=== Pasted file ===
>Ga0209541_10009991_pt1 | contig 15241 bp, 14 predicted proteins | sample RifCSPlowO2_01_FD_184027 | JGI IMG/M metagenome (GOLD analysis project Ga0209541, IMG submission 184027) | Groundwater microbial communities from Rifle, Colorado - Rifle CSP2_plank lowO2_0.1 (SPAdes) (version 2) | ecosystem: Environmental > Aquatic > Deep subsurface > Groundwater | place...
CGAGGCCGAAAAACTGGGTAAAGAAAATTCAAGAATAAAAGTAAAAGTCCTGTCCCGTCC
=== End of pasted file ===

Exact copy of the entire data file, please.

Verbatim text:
>Ga0209541_10009991_pt1 | contig 15241 bp, 14 predicted proteins | sample RifCSPlowO2_01_FD_184027 | JGI IMG/M metagenome (GOLD analysis project Ga0209541, IMG submission 184027) | Groundwater microbial communities from Rifle, Colorado - Rifle CSP2_plank lowO2_0.1 (SPAdes) (version 2) | ecosystem: Environmental > Aquatic > Deep subsurface > Groundwater | place...
CGAGGCCGAAAAACTGGGTAAAGAAAATTCAAGAATAAAAGTAAAAGTCCTGTCCCGTCC